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Brad Jacobs's Olympic curling ring stolen

One of Canada’s Olympic champions is missing his Sochi 2014 championship ring after a hotel heist in central Alberta.

2014 Sochi gold medallist had ring stolen from hotel room

Boyle, Alta., RCMP are seeking the public’s assistance in locating a Sochi 2014 Olympic Champions ring belonging to Canadian curler Brad Jacobs. (Canadian Press)

Brad Jacobs, one of Canada’s Olympic curling champions, is missing his Sochi 2014 championship ring after a hotel heist in northern Alberta.

Jacobs was visiting Boyle, Alta., for a charity golf tournament when his hotel room was robbed.

He said the ring was taken while he and other tournament participants were in the hotel bar, between 1 and 2 a.m. MT on June 20.

When the group tried to return to their rooms, Jacobs said his room and one other room were found to be locked from the inside.

“We obviously knew that was a little weird with it being deadbolted from the inside, and I immediately went to the drawer where I kept all my stuff … and the only thing that was left there was my wedding band.”

Jacobs said his wallet, cellphone, watch and bracelet had also been in the drawer.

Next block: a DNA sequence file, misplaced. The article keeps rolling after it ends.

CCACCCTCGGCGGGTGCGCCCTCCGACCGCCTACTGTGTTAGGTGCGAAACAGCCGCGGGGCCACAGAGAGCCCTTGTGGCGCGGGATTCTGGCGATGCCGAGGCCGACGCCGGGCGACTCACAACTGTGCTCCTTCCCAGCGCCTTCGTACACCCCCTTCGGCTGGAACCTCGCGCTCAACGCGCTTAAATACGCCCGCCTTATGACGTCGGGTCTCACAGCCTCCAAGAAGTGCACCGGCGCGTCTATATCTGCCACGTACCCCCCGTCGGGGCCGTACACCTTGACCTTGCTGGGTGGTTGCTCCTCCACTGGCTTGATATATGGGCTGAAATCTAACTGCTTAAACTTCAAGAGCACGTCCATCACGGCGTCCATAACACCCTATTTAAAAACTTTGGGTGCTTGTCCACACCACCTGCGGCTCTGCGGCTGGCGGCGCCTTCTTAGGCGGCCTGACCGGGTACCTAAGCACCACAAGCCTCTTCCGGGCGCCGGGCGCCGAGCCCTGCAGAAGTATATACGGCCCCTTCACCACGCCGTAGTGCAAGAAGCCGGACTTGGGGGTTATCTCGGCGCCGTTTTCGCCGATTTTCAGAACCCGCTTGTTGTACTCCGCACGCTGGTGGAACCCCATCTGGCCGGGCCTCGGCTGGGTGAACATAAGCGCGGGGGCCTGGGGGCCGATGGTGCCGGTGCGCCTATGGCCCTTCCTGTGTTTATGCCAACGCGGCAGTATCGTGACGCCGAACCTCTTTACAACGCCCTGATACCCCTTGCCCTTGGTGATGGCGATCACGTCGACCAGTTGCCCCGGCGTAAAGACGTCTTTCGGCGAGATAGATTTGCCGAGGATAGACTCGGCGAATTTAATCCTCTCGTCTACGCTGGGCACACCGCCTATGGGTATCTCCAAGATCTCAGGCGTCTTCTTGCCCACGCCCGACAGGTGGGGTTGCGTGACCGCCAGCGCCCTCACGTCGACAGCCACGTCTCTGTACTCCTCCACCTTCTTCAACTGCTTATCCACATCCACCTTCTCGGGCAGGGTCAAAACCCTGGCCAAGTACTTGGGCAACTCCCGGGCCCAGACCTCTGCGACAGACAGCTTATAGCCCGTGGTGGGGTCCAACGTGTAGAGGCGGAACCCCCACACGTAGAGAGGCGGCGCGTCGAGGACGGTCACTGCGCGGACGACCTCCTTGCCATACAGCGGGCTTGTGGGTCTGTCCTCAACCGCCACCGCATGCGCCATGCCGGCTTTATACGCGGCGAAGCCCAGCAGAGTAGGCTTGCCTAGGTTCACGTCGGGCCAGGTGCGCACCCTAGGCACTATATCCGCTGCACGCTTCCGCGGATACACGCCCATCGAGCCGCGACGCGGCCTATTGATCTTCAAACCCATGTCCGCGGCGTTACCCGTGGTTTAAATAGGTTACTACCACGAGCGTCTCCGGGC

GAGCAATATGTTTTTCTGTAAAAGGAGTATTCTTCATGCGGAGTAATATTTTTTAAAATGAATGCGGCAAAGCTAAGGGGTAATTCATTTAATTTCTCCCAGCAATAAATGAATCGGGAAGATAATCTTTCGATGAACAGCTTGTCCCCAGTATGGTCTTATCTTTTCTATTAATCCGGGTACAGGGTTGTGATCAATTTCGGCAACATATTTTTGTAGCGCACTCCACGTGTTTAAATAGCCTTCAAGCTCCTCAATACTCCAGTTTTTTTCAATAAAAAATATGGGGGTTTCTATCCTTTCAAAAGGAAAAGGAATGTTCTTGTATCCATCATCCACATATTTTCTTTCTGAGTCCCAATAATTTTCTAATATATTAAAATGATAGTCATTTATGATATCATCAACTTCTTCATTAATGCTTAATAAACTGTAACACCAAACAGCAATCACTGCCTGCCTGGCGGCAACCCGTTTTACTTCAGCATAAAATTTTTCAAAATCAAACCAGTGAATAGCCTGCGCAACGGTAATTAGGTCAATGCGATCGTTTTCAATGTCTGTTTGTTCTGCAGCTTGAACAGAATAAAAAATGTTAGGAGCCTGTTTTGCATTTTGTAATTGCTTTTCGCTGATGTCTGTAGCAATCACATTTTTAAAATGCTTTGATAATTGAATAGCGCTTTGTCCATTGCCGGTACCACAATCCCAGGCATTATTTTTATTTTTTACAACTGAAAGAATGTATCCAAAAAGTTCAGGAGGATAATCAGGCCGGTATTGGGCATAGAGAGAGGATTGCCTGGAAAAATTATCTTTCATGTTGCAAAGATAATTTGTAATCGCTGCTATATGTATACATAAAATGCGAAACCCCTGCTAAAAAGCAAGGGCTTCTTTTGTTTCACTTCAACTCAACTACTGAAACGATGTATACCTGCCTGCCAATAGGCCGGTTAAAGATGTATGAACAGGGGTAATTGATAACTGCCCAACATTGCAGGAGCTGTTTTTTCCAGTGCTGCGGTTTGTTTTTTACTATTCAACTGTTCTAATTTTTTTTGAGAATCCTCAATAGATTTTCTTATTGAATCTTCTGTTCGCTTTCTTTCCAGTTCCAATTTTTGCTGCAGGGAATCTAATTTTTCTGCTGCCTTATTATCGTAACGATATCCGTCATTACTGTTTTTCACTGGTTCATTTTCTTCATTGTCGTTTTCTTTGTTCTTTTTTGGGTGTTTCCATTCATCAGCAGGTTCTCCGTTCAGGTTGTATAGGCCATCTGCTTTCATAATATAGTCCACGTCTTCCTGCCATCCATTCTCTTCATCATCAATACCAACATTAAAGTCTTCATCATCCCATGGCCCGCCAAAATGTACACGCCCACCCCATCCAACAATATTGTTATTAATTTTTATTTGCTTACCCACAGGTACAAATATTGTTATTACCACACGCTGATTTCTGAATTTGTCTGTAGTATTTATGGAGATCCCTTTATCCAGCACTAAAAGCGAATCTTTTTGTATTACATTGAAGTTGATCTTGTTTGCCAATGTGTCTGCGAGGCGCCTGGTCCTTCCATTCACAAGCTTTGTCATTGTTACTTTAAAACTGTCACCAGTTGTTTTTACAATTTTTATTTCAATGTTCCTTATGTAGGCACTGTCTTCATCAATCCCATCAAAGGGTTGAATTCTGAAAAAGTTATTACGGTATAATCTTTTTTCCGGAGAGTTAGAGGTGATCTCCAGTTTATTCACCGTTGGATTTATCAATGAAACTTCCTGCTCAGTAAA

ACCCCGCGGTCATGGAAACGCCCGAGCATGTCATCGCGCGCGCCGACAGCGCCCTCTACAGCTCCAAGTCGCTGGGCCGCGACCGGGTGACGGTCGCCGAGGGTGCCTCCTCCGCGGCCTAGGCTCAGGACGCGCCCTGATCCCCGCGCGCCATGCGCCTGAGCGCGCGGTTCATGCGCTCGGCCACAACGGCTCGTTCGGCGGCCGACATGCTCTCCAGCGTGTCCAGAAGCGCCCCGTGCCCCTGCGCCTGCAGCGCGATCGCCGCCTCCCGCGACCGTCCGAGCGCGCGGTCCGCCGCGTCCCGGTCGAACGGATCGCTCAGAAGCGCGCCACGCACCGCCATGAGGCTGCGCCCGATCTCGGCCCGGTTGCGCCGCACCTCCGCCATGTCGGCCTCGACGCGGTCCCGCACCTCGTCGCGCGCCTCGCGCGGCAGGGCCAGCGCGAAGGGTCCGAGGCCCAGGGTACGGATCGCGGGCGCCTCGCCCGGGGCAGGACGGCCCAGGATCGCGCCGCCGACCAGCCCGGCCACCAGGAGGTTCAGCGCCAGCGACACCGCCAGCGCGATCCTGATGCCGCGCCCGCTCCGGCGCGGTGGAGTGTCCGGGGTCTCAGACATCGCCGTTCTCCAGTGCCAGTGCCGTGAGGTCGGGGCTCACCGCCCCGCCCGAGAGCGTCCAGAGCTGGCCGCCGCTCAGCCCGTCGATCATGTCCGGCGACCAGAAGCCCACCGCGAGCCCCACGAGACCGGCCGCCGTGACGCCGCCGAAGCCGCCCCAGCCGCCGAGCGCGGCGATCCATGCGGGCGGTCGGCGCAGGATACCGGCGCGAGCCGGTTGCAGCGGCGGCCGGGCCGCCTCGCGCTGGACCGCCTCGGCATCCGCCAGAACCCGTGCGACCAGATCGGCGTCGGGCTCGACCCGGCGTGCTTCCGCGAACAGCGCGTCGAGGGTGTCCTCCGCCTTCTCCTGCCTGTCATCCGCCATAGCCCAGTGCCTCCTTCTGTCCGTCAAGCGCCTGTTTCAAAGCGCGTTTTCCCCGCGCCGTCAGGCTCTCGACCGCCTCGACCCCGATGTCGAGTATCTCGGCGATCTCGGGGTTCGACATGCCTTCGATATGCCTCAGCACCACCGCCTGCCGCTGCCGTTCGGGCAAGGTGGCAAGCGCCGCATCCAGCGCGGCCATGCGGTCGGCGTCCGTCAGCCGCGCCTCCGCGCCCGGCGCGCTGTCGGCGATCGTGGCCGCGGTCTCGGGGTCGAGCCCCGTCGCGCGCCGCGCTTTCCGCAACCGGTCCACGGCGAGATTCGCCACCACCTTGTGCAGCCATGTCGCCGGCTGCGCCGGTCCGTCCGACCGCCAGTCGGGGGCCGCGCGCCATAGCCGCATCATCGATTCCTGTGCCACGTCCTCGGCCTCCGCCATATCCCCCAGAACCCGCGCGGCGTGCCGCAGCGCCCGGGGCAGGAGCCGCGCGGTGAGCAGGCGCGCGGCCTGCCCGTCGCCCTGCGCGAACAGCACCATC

At first, Jacobs said, he thought the missing items had simply been misplaced, but then he heard that a second room down the hall had been broken into.

“Basically, just knew right then and there that it was broken into and those were the things that were stolen. There was nothing else missing.”

The next morning, Jacobs said he found window screens lying on the ground outside both his room and the second room where items were also reported missing.

Boyle’s Mayor Don Radmanovich said crimes like this are uncommon in the community, but Jacobs said he heard the hotel had been broken into before.

The ring has a square face with rounded corners, bearing the words “Olympic Champions 2014.” "Brad Jacobs Skip" is inscribed on the ring’s inside surface.

Hoping for ring’s return

“It’s a beautiful ring, something that we love to wear and people love to see, so it’s obviously very valuable to me. It symbolizes every day that I wear it that we are Olympic champions. It’s terrible that I don’t have it anymore.”

When asked, Jacobs said he would rather not say how much the ring was worth, but added its sentimental value was much higher.

“I hope that the idiot that stole it goes ahead and does something even dumber, which is try to get rid of the ring and hopefully it pops up, but I don’t know what anyone would do with that.”

This is not the first time a thief has stolen one of his championship rings. Jacobs said his Brier championship ring was taken from his home in an earlier break-in about a year ago. He later had it replaced.

RCMP are now asking for the public’s help in retrieving the ring.

Boyle is about 160 kilometres north of Edmonton.

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